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- JCPenney predicted that the Trump administration’s tariffs on Chinese goods will hike up prices and negatively impact its middle class customers.
- In a September 6 letter to US trade representative Robert E. Lighthizer, the retail chain indicated that the tariffs would worsen the retail apocalypse.
- The retailer’s counsel David M. Spooner requested that the Trump administration remove products like clothing and household goods from the list of tariffs.
- “Let’s not burden a mom, juggling a job and a family, with extra taxes,” he wrote.
The US has slapped a new tariff on $200 billion worth of Chinese goods, Business Insider previously reported.
JCPenney’s counsel David M. Spooner came out against the opening salvo of the trade war in a letter to US trade representative Robert E. Lighthizer. According to Spooner, the tariffs will burden middle-class shoppers and may even amp up the retail apocalypse.
“No retailer will be able to simply absorb the cost of a 10% percent tariff, much less a 25% tariff in today’s ultracompetitive retail environment,” Spooner wrote in the September 6 letter. “That means consumers will pay higher prices.”
The Trump administration’s tariffs on Chinese products will hold at 10% until January 1, 2019, at which point they’ll jump to 25%.
Spooner asked the US government to distinguish between “high-technology products” and consumer goods like luggage, clothing, and accessories, which are both featured in the tariffs. He added that JCPenney is unable to “quickly or easily shift to non-Chinese sources” for products affected by the tariffs.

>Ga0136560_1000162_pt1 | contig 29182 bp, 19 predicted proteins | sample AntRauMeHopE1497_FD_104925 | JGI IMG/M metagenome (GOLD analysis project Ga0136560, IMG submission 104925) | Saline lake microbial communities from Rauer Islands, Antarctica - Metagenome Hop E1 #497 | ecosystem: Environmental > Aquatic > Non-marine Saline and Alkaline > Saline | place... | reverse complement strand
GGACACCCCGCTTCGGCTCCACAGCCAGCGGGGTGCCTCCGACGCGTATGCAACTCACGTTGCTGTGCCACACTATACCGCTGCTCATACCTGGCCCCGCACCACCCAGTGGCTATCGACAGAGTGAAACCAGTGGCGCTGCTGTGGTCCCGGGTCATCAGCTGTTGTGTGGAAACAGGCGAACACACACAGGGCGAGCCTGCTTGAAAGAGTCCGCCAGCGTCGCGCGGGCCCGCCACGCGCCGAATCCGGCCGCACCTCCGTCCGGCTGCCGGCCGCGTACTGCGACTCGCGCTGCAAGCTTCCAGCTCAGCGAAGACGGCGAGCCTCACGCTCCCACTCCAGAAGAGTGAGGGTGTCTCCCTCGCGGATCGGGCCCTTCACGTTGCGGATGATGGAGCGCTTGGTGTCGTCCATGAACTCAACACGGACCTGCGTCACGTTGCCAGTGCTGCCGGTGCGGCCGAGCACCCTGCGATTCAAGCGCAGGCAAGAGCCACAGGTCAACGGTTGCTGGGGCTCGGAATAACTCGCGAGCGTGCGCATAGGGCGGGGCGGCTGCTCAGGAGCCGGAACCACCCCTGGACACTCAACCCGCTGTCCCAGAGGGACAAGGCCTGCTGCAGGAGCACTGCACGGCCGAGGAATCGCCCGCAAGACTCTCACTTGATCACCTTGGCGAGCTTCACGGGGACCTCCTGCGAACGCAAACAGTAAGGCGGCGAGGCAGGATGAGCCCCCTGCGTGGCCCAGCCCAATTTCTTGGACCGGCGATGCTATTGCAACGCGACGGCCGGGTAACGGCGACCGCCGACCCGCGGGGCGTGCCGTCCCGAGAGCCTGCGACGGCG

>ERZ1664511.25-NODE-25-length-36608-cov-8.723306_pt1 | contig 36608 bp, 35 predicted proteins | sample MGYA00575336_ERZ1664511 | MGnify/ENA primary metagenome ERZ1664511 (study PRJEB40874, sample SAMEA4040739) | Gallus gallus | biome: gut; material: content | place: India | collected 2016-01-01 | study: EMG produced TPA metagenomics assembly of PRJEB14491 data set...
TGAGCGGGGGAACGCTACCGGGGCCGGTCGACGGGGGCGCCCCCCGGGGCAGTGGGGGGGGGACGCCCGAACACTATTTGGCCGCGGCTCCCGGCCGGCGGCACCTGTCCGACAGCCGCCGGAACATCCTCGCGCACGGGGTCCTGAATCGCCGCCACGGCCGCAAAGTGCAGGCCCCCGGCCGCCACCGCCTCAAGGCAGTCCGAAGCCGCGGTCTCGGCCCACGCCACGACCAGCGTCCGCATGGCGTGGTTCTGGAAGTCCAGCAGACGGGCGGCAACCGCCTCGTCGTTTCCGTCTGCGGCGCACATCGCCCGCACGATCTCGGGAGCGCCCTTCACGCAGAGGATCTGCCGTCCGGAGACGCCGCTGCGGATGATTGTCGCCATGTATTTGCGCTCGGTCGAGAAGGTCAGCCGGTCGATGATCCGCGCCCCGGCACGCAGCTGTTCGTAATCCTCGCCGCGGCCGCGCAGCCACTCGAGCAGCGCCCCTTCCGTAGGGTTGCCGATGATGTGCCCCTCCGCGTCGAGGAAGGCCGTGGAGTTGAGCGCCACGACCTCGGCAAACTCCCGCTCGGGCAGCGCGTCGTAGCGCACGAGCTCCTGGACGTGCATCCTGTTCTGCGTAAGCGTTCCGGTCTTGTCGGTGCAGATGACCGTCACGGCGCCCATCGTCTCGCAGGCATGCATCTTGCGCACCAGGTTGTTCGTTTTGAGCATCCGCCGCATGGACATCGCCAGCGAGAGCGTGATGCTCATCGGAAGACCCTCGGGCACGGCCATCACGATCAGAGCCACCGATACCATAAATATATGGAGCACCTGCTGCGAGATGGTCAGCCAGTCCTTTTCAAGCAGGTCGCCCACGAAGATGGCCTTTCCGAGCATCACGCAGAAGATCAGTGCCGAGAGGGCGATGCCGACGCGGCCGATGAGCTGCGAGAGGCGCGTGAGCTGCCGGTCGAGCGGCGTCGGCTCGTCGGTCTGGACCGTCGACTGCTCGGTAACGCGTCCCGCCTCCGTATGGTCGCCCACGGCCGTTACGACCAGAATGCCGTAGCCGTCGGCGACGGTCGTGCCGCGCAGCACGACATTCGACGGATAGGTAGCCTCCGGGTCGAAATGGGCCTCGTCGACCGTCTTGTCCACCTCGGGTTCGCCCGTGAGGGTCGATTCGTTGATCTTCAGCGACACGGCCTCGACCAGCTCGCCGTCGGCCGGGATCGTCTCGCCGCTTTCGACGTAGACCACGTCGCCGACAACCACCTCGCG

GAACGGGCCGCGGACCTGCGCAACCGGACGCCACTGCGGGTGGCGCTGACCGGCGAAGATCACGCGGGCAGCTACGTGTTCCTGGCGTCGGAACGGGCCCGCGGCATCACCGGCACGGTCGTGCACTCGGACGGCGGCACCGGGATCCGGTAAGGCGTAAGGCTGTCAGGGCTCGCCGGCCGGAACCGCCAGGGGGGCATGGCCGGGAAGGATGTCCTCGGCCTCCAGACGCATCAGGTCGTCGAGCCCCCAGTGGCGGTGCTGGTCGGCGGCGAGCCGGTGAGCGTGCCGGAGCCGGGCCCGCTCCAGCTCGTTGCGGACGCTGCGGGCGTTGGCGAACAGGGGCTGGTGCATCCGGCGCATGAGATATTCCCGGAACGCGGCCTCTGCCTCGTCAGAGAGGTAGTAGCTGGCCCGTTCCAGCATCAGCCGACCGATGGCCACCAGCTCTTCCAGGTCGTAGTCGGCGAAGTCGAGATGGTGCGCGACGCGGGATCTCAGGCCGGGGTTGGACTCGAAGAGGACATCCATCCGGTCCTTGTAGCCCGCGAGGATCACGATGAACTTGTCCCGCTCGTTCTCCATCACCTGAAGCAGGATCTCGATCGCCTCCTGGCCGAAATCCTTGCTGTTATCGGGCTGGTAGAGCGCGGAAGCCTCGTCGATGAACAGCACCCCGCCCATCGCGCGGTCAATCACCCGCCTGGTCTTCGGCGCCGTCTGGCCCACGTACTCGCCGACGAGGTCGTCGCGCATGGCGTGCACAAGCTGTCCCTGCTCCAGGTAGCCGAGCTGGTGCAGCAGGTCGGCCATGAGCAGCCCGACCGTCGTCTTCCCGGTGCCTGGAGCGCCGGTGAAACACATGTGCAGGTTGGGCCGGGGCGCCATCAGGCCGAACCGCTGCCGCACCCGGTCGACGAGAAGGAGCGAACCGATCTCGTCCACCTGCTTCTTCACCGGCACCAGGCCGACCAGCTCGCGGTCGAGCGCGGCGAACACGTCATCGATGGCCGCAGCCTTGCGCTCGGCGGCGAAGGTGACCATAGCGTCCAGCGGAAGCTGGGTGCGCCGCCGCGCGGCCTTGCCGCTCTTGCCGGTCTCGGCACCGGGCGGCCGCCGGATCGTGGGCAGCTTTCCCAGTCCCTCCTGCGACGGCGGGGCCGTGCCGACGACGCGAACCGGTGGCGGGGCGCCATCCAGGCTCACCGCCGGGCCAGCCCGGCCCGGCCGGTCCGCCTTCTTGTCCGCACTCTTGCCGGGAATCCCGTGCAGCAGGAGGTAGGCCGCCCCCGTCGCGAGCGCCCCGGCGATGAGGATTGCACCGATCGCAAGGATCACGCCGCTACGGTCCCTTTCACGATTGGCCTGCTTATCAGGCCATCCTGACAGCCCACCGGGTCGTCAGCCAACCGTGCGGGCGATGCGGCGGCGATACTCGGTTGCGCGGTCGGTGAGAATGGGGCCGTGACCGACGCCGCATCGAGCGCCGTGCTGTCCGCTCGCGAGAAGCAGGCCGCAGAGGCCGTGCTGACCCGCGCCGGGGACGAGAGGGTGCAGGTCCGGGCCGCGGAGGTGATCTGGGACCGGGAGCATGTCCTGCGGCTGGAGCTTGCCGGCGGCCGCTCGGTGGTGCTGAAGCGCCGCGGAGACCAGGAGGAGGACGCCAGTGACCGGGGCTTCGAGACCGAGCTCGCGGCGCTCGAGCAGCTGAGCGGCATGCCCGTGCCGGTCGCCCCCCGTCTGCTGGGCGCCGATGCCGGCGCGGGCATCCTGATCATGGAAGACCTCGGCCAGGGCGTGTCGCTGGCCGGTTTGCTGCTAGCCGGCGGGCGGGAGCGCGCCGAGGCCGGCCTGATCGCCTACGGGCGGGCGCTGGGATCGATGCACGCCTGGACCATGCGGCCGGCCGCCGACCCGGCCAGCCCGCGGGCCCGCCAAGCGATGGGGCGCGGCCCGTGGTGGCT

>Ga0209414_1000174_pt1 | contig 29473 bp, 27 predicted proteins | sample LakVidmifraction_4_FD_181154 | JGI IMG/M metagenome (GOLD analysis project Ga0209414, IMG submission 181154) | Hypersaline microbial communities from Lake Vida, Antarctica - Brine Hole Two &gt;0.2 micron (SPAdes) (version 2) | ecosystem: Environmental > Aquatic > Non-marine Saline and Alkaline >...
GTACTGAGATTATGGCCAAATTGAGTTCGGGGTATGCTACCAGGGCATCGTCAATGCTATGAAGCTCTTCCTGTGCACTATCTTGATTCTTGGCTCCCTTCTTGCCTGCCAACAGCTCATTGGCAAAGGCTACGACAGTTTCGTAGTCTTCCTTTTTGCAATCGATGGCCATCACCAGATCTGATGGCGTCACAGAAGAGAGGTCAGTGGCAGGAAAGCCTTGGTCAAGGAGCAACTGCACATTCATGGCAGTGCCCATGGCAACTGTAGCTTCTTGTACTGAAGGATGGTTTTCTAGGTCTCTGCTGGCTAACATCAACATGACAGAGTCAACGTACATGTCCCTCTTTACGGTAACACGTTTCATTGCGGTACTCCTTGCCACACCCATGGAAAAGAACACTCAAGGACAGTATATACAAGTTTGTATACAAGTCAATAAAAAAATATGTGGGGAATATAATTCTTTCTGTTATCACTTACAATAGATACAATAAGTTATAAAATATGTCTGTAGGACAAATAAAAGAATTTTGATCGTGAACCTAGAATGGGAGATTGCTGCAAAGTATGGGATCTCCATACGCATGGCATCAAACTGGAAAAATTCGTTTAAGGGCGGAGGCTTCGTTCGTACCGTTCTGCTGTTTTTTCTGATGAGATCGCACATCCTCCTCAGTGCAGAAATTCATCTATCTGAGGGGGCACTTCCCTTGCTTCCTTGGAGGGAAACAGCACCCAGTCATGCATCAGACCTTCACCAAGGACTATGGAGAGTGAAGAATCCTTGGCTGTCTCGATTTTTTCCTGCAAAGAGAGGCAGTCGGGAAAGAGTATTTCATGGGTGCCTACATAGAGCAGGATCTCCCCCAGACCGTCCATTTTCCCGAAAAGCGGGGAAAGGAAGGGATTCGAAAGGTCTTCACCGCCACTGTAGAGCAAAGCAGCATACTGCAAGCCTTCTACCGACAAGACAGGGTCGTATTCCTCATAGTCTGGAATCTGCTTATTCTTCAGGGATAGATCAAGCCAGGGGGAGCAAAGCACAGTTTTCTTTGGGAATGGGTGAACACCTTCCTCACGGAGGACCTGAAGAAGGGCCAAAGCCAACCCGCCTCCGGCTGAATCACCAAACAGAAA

JCPenney is just one member of a chorus of retailers that have come out against the White House’s tariffs, joining Walmart, Target, and Macy’s. But the latest tariffs aren’t the only worries afflicting the 116-year-old retailer. The chain just recently endured the sudden departure of its CEO and saw its shares tumble last month, after its second-quarter earnings fell short of Wall Street’s expectations.
JCPenney’s letter to Lighthizer held that the brand’s core customers – value-conscious, middle-class moms – stand to lose out in the trade war. Spooner wrote that the average JCPenney shopper “… can’t afford tax increases on knit caps for her family in the wintertime, on back-to-school raincoats and backpacks, or on curtains and window shades for the home – or, for that matter, on purses or handbags.”
The letter cited a National Retail Federation study, which estimated that a 25% tariff on “backpacks, handbags, luggage, wallets, and totes” alone would “force consumers to pay an additional $1.2 billion as a result of higher prices, and lead to a 17.7 percent decrease in purchases of these price-sensitive items.”
“While new proposed tariffs on imports may be aimed at China, it is JCPenney’s customers who will be forced to pay more at checkout for items they have always been able to purchase at JCPenney at a tremendous value,” Spooner wrote. “The imposition of tariffs on these consumer goods would constitute a regressive tax increase on hardworking American families. Let’s not burden a mom, juggling a job and a family, with extra taxes.”
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